But by god did I get knee-deep in Britpop, I was a whore for every band going, Pulp, Suede, Manic Street Preachers, my favourite of them all Longpigs (here’s ‘Lost Myself’ on TGI Friday below, check out Richard Hawley on guitar). It’s all about being a music snob in your late teens and early 20’s I reckon, deviously hunting for bands and artists that no one has ever heard of thus cementing yourself as a proto-music hipster, a decade before the word entered our lexicon. Along with the aforementioned groups if you denied the greatness of The Stone Roses and The Pixies who were at their peak 5 years earlier you would face certain ostracisation from your peers.

One day in 1996 I asked my mother about her record collection, and the old record player we had had for as long as I could remember, and as I rifled through it there was lots of 60’s and 70’s Top of the Pops albums, Herp Alpert (you know what I’m sayin’) but she also had original Beatles albums she had bought in South America during the Sixties such as Yellow Submarine, Introducing The Beatles (which I recently found out from an online expert is worth about €500) and Rubber Soul. I was completely ignorant of music before the 80’s at this stage, at 16, I put on a record for the first time, and with headphones listened to a scratchy version of Rubber Soul, and almost instantly realised I had mostly been listening to the wrong music all along. To put it in perspective, that album made me realise that there was better music made in the ‘olden days’, and I rarely listen to Rubber Soul nowadays, because it’s far from The Beatles best album, but it holds a special place in my heart.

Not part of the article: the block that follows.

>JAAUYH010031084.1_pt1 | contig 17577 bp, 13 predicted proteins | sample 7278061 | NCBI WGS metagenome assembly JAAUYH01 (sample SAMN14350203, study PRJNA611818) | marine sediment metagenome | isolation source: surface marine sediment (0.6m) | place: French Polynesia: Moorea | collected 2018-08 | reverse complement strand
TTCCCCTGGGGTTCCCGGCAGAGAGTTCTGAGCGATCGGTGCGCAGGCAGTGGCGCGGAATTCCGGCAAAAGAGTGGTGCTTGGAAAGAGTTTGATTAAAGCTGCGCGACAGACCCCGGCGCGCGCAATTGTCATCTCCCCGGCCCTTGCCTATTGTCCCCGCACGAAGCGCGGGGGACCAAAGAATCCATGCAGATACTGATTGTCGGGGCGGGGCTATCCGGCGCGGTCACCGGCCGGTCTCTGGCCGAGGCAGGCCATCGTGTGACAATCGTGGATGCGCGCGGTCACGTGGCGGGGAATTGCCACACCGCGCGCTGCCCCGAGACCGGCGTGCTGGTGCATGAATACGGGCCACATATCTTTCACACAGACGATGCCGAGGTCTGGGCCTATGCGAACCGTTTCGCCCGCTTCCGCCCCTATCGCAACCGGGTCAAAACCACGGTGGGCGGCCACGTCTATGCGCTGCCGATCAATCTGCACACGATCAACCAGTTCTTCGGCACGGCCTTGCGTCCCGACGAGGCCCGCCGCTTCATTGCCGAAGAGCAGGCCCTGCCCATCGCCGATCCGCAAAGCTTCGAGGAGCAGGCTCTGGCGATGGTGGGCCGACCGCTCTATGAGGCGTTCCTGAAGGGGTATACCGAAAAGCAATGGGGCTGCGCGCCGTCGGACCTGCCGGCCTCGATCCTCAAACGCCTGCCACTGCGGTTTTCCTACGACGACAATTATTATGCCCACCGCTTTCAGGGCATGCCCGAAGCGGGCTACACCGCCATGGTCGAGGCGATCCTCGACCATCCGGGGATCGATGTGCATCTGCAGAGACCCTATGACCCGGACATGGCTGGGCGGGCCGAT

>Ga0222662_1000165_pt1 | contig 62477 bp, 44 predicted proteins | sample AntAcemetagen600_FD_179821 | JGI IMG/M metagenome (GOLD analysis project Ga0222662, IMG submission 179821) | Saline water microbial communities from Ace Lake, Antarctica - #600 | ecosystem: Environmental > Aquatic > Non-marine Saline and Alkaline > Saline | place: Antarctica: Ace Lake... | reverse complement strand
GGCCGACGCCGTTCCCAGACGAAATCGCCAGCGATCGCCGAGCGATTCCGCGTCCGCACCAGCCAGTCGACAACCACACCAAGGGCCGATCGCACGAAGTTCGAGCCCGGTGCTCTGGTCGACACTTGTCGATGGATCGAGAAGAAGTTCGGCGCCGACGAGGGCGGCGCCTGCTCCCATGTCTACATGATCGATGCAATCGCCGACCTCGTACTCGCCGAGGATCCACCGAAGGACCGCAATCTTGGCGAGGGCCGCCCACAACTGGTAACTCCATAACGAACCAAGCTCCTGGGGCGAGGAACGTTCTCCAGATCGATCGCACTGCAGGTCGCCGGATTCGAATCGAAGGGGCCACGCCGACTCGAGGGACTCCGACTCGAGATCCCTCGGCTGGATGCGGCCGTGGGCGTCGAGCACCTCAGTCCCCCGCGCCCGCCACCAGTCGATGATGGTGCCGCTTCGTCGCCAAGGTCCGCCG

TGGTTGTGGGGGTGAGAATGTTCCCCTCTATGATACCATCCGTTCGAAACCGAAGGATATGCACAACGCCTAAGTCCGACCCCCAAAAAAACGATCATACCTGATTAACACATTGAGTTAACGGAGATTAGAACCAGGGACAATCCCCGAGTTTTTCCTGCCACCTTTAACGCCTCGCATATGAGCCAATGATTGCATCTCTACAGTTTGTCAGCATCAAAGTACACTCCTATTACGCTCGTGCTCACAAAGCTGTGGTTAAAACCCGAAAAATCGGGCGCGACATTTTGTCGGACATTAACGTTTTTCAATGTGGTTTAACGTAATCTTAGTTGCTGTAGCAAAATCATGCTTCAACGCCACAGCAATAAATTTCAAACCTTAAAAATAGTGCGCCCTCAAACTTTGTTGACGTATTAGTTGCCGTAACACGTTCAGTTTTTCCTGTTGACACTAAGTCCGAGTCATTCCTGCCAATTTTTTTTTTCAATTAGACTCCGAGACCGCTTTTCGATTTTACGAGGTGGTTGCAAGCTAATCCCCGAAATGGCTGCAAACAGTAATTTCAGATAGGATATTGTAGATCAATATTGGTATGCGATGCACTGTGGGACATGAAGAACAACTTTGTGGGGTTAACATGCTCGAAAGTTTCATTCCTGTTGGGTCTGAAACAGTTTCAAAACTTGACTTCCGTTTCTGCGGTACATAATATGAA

Since that seminal moment in 1996 my appetite for music of the era grew and grew, and I discovered the wonder of 60’s / 70’s bands and artists such as King Crimson, Blue Oyster Cult, Deep Purple, John Mayall, Curtis Mayfield and many others. For me the 1970’s is the best decade of music, there are so many artists that produced incredible music during that decade, and I constantly get introduced to new ones such as The Doobie Brothers a few years ago at a jukebox in an empty pub on Wexford Street by my friend Ciaran who is a human music encyclopedia who has been known to indulge in large amounts of cheesy 70's and 80's 'hits'.

Another door that opened was a laborious project that came about when I got a present of ‘1001 Albums You Must Hear Before You Die’ from my better half and made it my goal to listen to every single one of them, I got through the first 500 over a 4 year period and this had the effect of once again expanding horizons and introducing me to genres I had little knowledge of such as jazz,blues and soul music in particular.

Nowadays I tend to swing from only listening to old music for prolonged periods and then going through a phase of seeking out contemporary bands and artists. With the internet and ease of access it can be daunting being faced with a massive volume of music to navigate, there are so many blogs, websites, playlists, recommendations that sometimes it’s just easier to stick to the album review sections of magazines, or one I’ve always referred to over the years, the Culture section of The Sunday Times.

The joy of finding a new album or band we like can be hard to beat, and is so rewarding if you make a discovery that you keep coming back to year after year. A great album or concert can become a timestamp laced with fond memories, from childhood, school, college and beyond, and the thought of albums that haven’t been made yet, or songs that haven’t even been written yet becoming tied to new memories is a great thing to look forward to.